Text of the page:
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Thumbprint h/c

Thumbprint h/c back

Joe Hill, Jason Ciaramella & Vic Malhotra


Page 45 Review by Jonathan

“Excuse me, but I don’t think that’s appropriate reading material for the tram, do you?”

I swear, synchronicity truly is a very strange thing. Have you ever had the sensation that simply because you thought something, that a causal effect seemed to happen almost instantaneously? Case in point: I had boarded the tram into town the other morning and began my usual routine of extracting some reading material from my backpack. Having removed it first, obviously, not being a contortionist. As I peered inside the Page 45 carrier bag within my backpack, trying to decide which of the week’s new books I was going have a look at, the thought crossed my mind that this work might just conceivably, given the author, have some potentially horrific content inside. I wasn’t entirely sure what the story was about, given the title, but on balance, I thought, it probably should be alright. I mean, I did have CROSSED VOL 7 in there too, but there are some things you just know you shouldn’t read on the tram...

Anyway, a few pages in, when we start getting to the point where thumbs are being chopped off, all in the cause of the plot, mind you (remember the title...), and not particularly gratuitously either, the probably forty-something lady sat next to me took it upon herself to ask me the above question. Now... I will grant you that I did have it explained to me, at school and by my parents, that replying to a question with a question of one’s own, can be perceived by the instigator of said initial query as rude. But, sometimes, to be blunt, I can’t help myself. So I enquired in suitably measured tones (i.e. merely thinking “fuck off” inside my head) as to whether she considered it appropriate to read other people’s books over their shoulder on the tram, or indeed in any other location she might choose to frequent.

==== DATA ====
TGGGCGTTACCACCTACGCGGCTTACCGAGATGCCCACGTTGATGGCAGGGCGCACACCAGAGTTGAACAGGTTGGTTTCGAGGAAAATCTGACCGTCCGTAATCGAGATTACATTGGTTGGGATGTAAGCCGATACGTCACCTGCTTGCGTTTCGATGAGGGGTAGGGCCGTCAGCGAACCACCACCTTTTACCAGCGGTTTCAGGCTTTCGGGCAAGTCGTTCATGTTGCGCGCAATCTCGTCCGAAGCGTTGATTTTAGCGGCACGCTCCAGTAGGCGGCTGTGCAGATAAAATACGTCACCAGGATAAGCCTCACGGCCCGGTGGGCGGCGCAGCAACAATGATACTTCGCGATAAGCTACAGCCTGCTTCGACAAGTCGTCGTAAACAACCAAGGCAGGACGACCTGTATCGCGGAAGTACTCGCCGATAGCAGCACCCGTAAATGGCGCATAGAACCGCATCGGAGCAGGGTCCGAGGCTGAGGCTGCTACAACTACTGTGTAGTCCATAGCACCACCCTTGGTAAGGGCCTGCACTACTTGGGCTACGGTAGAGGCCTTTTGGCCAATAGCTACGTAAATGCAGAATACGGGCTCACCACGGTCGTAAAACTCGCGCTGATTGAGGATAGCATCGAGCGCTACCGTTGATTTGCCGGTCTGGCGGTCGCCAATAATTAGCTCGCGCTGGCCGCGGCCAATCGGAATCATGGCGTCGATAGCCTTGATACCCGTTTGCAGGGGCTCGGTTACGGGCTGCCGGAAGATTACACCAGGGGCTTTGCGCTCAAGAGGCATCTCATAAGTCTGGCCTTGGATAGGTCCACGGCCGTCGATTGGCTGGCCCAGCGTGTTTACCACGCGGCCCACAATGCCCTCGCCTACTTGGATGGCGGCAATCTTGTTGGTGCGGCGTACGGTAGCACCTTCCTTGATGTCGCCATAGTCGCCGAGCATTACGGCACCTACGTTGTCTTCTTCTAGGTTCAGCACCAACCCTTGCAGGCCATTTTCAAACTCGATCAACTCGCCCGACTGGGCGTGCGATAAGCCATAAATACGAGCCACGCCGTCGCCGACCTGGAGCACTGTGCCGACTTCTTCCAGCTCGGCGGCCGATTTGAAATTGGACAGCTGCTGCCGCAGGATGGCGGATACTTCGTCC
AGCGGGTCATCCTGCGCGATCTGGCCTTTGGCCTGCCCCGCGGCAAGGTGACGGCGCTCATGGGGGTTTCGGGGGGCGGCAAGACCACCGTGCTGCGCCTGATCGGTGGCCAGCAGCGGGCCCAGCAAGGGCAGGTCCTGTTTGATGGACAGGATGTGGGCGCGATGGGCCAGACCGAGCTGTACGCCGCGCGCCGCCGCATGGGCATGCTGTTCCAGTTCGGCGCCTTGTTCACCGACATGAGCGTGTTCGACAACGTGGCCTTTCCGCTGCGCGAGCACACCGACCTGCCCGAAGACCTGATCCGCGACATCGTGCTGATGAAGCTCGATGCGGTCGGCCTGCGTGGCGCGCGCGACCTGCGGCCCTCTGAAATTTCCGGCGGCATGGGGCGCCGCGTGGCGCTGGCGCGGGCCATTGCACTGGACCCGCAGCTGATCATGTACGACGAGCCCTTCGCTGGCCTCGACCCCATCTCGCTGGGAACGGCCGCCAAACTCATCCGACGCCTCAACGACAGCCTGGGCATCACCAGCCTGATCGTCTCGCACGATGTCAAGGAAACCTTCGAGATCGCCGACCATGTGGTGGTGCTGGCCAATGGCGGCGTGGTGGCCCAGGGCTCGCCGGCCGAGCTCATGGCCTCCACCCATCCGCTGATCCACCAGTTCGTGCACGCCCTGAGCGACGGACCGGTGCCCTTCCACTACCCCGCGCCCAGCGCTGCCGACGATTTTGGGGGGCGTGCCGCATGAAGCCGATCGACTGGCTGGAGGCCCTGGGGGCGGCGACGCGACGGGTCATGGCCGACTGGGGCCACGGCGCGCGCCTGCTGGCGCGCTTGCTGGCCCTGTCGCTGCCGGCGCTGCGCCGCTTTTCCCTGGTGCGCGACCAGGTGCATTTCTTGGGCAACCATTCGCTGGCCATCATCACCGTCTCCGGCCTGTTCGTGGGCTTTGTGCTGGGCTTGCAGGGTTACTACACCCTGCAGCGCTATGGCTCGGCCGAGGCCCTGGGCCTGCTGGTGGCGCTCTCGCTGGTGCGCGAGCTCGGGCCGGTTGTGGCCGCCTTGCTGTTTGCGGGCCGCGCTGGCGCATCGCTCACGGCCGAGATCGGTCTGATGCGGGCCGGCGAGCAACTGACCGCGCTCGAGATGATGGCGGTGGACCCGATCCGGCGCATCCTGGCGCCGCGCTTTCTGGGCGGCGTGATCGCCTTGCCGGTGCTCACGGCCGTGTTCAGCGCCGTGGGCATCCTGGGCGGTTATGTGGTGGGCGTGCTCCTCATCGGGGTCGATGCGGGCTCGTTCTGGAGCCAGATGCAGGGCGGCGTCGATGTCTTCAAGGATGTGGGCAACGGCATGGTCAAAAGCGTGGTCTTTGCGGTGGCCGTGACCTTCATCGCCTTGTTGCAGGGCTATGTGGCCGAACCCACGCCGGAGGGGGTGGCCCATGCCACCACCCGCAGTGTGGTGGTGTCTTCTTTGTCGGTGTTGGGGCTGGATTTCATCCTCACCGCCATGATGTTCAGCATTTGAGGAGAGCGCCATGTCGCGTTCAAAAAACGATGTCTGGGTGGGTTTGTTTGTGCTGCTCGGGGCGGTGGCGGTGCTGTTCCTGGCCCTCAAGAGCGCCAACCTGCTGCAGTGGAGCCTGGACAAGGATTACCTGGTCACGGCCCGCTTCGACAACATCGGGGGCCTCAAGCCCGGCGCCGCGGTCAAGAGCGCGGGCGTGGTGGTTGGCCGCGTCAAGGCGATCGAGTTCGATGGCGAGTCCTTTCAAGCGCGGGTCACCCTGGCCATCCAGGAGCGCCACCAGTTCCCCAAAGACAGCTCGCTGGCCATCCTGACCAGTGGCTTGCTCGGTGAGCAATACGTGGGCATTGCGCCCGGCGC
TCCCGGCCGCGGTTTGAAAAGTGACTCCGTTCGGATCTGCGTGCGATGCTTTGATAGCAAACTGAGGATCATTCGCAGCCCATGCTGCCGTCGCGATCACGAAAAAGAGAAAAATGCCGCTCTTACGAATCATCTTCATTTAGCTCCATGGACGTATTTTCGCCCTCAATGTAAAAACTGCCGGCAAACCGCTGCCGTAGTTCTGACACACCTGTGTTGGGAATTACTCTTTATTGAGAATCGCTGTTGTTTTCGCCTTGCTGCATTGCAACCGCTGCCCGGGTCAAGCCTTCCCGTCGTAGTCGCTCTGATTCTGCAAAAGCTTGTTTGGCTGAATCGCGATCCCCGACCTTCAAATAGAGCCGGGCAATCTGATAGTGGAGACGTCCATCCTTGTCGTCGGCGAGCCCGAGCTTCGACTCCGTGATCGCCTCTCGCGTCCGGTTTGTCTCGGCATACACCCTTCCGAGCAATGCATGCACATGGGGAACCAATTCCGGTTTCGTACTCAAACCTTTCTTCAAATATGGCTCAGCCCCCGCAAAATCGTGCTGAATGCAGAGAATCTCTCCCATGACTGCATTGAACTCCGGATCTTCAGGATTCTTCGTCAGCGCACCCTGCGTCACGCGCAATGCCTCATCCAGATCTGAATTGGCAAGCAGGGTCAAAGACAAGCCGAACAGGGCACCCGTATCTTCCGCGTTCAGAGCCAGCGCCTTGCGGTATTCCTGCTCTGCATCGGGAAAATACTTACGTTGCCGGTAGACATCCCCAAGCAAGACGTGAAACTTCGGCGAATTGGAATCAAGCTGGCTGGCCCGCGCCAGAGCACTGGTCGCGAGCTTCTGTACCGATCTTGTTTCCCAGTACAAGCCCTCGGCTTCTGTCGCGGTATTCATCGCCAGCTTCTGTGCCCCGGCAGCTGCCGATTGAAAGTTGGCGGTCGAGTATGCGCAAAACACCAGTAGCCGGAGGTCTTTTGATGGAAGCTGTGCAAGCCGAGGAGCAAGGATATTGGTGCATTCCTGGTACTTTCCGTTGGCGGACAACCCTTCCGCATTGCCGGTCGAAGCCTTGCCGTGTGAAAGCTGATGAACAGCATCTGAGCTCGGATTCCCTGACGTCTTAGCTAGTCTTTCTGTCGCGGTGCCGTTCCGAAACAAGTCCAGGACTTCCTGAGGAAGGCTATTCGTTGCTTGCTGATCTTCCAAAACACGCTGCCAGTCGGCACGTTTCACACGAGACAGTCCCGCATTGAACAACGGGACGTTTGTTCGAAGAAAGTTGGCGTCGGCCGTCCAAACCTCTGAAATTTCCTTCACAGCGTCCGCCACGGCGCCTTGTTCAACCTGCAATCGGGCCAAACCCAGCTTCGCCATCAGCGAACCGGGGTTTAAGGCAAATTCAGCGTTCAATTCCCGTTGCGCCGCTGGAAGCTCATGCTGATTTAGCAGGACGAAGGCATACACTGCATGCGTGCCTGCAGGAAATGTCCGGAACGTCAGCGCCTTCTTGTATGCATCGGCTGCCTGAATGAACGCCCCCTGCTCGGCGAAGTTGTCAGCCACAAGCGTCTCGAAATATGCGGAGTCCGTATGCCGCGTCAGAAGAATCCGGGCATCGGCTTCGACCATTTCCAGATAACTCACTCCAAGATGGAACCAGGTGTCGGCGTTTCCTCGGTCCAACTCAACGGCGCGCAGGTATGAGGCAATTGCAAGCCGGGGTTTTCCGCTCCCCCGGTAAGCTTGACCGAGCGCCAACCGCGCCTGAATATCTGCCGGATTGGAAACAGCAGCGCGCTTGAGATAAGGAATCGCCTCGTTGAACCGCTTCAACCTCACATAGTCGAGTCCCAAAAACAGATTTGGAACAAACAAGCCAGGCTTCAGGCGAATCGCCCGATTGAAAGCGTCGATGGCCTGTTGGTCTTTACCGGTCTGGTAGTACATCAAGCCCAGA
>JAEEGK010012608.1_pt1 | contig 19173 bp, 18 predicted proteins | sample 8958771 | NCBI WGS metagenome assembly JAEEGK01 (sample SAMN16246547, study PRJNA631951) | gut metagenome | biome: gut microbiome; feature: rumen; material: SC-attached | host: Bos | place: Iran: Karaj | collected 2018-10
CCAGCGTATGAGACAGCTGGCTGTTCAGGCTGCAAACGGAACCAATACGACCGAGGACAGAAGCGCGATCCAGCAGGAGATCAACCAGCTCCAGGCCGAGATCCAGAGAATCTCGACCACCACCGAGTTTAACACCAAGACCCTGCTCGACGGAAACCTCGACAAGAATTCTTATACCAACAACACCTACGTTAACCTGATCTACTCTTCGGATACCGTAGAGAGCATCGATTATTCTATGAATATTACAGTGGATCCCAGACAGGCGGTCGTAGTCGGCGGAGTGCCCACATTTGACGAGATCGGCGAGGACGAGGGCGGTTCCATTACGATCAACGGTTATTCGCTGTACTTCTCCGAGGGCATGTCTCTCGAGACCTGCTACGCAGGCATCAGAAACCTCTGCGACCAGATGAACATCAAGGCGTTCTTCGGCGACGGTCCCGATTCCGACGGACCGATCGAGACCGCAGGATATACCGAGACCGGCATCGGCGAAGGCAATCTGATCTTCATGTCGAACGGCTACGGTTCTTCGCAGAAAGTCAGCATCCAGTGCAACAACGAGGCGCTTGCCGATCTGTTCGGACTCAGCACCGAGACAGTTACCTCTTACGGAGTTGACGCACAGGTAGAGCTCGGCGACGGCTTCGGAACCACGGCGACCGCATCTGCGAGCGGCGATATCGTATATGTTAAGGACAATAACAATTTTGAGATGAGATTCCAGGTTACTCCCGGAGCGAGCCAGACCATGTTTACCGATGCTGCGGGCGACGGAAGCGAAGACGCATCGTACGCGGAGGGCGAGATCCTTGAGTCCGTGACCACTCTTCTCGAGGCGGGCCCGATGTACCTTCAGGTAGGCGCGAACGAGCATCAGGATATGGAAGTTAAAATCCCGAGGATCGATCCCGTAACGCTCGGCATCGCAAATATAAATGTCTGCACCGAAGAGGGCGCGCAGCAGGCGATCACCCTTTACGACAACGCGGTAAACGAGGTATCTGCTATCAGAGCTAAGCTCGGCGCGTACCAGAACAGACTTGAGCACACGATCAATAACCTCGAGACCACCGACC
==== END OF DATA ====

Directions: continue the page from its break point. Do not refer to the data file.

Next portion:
End of conversation and cue a very quiet, enjoyable and indeed peaceful twenty minutes spent reading this on the way into town. I was, I must freely admit (just between us), tempted to replace this book inside my backpack and do a show-and-tell for my esteemed co-traveller on the merits of the graphic novel using CROSSED VOL 7 which, I could feel by now, practically levitating its way towards the surface of the carrier bag, buoyed by the soothing rhythm of the tram plus maybe a little by the seething indignation of my neighbour. But I decided against it. Because, really, there are some things you just know you shouldn’t read on the tram, no matter how much you want to. I couldn’t help wondering, however, whether she would have said anything if I hadn’t thought that particular initial thought in the first place. Probably though, she just had that sort of face...

I really enjoyed this, by the way. It’s more THE CAPE and THE CAPE: 1969 than LOCKE & KEY in terms of plot and content; I think there might possibly be a direct nod to one of the characters in THE CAPE: 1969, actually, though without going back and reading that work I can’t be sure. Anyway, it’s a great piece of non-supernatural contemporary horror, set against the backdrop of a disgraced female US soldier, private Mallory Grennan, discharged from the service after getting caught up in the abuse of prisoners in Abu Ghraib prison, struggling to fit back in on civvy street. She’s trying her hardest to start over, but when someone starts leaving pieces of paper with bloody thumbprints on for her to find, including inside her house, it begins to become apparent not everyone has managed to put the past behind them.